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In 1949, a traffic tunnel for was constructed as part of the now-defunct Capital Transit streetcar project. The streetcar system featured an underground station beneath the circle to help alleviate traffic by allowing trams and vehicles traveling along Connecticut Avenue to pass through unimpeded.[4] When streetcar service ended in 1962, the entrances to underground station were filled in and paved over, leaving only the traffic tunnel. In 1995, developer Geary Simon renovated the streetcar station as a food court called "Dupont Down Under"; the project ultimately failed, and was shut down a year later.[5]

In 2007, plans circulated to transform the underground area into a number of adult clubs, possibly to replace several gay bars that were forced out by the building of Nationals Park. However, opposition from the community largely stalled any further planning, and the space remains unused.[6] The Dupont Circle Metro Station is completely separate from the abandoned underground streetcar station; Metrorail trains operate nearly 200 feet underground, far deeper than the original streetcars.[7]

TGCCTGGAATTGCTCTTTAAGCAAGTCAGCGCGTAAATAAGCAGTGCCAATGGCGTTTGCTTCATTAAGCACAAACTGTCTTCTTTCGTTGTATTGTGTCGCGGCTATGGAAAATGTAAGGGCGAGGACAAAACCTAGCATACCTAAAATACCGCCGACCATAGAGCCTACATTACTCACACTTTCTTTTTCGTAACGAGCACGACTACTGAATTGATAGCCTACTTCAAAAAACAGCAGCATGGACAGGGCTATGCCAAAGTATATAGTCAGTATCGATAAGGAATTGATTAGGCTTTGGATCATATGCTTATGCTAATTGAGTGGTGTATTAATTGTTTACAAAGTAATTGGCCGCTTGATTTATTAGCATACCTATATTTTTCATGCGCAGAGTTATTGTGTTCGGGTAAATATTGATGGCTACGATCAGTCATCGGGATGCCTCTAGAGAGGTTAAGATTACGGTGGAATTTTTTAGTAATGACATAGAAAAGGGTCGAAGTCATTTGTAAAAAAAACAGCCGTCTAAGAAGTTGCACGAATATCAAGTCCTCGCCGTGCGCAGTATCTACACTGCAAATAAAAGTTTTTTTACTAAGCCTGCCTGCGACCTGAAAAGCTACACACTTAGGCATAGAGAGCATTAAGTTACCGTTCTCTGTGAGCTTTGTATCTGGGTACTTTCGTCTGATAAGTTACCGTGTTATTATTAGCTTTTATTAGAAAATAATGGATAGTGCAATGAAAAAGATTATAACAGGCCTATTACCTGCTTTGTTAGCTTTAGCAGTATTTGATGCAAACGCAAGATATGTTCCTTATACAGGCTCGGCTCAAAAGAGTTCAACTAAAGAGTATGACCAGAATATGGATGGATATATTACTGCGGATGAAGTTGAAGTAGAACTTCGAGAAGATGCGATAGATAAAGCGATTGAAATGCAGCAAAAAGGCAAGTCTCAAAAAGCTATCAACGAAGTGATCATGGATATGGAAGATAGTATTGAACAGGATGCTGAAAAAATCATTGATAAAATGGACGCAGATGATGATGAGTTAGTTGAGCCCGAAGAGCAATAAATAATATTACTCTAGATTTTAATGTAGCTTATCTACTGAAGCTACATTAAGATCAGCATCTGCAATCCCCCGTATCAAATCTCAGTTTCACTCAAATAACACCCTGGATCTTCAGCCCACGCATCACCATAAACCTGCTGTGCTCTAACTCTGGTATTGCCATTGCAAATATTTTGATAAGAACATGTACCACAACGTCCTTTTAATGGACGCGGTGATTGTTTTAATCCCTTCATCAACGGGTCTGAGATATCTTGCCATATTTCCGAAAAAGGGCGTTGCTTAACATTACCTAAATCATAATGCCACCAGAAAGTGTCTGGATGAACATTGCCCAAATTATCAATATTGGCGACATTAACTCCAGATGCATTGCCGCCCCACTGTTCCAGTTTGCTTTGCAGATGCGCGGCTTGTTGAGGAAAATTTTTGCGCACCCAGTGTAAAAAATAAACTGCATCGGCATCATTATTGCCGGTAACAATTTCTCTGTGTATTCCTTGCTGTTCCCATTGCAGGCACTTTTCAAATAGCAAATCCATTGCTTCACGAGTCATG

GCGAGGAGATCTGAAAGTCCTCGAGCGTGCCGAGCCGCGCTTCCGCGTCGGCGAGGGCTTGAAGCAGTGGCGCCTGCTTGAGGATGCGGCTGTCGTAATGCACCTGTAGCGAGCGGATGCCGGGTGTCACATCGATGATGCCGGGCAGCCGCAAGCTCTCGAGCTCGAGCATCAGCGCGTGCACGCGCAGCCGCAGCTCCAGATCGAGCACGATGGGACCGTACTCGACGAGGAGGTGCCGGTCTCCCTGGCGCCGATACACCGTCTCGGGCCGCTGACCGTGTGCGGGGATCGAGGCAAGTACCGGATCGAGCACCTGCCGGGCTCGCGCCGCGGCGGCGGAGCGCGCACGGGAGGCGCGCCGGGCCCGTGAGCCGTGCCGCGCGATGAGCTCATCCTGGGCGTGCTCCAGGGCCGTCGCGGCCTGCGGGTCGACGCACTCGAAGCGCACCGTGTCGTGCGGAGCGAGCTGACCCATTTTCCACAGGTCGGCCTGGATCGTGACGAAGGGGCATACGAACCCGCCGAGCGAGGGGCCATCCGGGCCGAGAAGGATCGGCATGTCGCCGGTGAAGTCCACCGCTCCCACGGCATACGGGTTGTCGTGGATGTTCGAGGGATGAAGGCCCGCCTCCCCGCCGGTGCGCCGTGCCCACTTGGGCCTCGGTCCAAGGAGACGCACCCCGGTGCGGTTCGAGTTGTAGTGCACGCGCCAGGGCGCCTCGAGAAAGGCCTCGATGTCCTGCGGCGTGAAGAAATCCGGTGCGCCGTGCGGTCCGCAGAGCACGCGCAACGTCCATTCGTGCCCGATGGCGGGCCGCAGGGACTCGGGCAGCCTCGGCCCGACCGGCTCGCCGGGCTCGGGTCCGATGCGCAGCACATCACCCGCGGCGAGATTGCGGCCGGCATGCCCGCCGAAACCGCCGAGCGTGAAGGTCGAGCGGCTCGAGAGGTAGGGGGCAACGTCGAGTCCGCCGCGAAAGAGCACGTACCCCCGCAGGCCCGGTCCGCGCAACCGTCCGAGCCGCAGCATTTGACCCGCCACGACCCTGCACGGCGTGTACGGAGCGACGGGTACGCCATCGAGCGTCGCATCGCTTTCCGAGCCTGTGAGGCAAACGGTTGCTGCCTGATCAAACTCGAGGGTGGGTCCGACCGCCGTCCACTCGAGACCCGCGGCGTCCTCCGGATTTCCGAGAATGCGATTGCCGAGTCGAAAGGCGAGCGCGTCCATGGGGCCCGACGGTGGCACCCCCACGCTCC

The neighborhood began to decline after World War II and the 1968 riots, but began to enjoy a resurgence in the 1970s fueled by urban pioneers seeking an alternative lifestyle. The neighborhood took on a bohemian feel and became a gay area. Along with The Castro in San Francisco, Hillcrest in San Diego, Greenwich Village in New York City, Boystown in Chicago, and West Hollywood in Los Angeles, Dupont Circle is considered a historic locale in the development of American gay identity. D.C.'s first gay bookstore, Lambda Rising, opened in 1974, and has since gained notoriety nationwide.[8] In 1975, the store ran the world's first gay-oriented television commercial.[9] Gentrification accelerated in the 1980s and 1990s, and the area is now a more mainstream and trendy location with coffeehouses, restaurants, bars, and upscale retail stores.